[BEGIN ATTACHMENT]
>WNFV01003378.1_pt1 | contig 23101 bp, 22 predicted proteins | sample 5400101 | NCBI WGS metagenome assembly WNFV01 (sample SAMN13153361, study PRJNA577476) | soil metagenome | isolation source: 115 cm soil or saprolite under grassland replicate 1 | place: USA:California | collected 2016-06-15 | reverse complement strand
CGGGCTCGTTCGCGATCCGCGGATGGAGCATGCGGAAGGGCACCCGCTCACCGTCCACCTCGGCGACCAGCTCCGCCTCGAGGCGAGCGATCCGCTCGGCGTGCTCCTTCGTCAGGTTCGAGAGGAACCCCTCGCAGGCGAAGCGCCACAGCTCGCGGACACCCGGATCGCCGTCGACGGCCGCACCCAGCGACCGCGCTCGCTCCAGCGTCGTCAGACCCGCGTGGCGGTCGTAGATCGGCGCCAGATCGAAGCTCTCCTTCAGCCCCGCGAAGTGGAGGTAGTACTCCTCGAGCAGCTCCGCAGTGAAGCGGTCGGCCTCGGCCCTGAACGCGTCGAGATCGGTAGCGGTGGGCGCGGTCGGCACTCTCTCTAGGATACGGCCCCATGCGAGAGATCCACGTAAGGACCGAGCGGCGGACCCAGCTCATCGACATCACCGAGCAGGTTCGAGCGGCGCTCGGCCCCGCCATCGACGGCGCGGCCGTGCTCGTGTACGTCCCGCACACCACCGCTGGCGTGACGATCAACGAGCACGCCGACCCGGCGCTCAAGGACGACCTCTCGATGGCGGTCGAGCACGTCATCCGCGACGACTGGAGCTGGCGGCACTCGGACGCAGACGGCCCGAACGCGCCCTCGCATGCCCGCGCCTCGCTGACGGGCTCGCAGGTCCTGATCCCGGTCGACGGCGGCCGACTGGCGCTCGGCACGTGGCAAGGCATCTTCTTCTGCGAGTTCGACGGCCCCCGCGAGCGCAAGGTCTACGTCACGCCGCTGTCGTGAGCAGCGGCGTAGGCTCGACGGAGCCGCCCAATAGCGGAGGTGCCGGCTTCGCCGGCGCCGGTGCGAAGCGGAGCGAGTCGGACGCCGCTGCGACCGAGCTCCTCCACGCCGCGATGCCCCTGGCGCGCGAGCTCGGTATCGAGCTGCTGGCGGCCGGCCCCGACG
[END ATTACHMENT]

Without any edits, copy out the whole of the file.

>WNFV01003378.1_pt1 | contig 23101 bp, 22 predicted proteins | sample 5400101 | NCBI WGS metagenome assembly WNFV01 (sample SAMN13153361, study PRJNA577476) | soil metagenome | isolation source: 115 cm soil or saprolite under grassland replicate 1 | place: USA:California | collected 2016-06-15 | reverse complement strand
CGGGCTCGTTCGCGATCCGCGGATGGAGCATGCGGAAGGGCACCCGCTCACCGTCCACCTCGGCGACCAGCTCCGCCTCGAGGCGAGCGATCCGCTCGGCGTGCTCCTTCGTCAGGTTCGAGAGGAACCCCTCGCAGGCGAAGCGCCACAGCTCGCGGACACCCGGATCGCCGTCGACGGCCGCACCCAGCGACCGCGCTCGCTCCAGCGTCGTCAGACCCGCGTGGCGGTCGTAGATCGGCGCCAGATCGAAGCTCTCCTTCAGCCCCGCGAAGTGGAGGTAGTACTCCTCGAGCAGCTCCGCAGTGAAGCGGTCGGCCTCGGCCCTGAACGCGTCGAGATCGGTAGCGGTGGGCGCGGTCGGCACTCTCTCTAGGATACGGCCCCATGCGAGAGATCCACGTAAGGACCGAGCGGCGGACCCAGCTCATCGACATCACCGAGCAGGTTCGAGCGGCGCTCGGCCCCGCCATCGACGGCGCGGCCGTGCTCGTGTACGTCCCGCACACCACCGCTGGCGTGACGATCAACGAGCACGCCGACCCGGCGCTCAAGGACGACCTCTCGATGGCGGTCGAGCACGTCATCCGCGACGACTGGAGCTGGCGGCACTCGGACGCAGACGGCCCGAACGCGCCCTCGCATGCCCGCGCCTCGCTGACGGGCTCGCAGGTCCTGATCCCGGTCGACGGCGGCCGACTGGCGCTCGGCACGTGGCAAGGCATCTTCTTCTGCGAGTTCGACGGCCCCCGCGAGCGCAAGGTCTACGTCACGCCGCTGTCGTGAGCAGCGGCGTAGGCTCGACGGAGCCGCCCAATAGCGGAGGTGCCGGCTTCGCCGGCGCCGGTGCGAAGCGGAGCGAGTCGGACGCCGCTGCGACCGAGCTCCTCCACGCCGCGATGCCCCTGGCGCGCGAGCTCGGTATCGAGCTGCTGGCGGCCGGCCCCGACG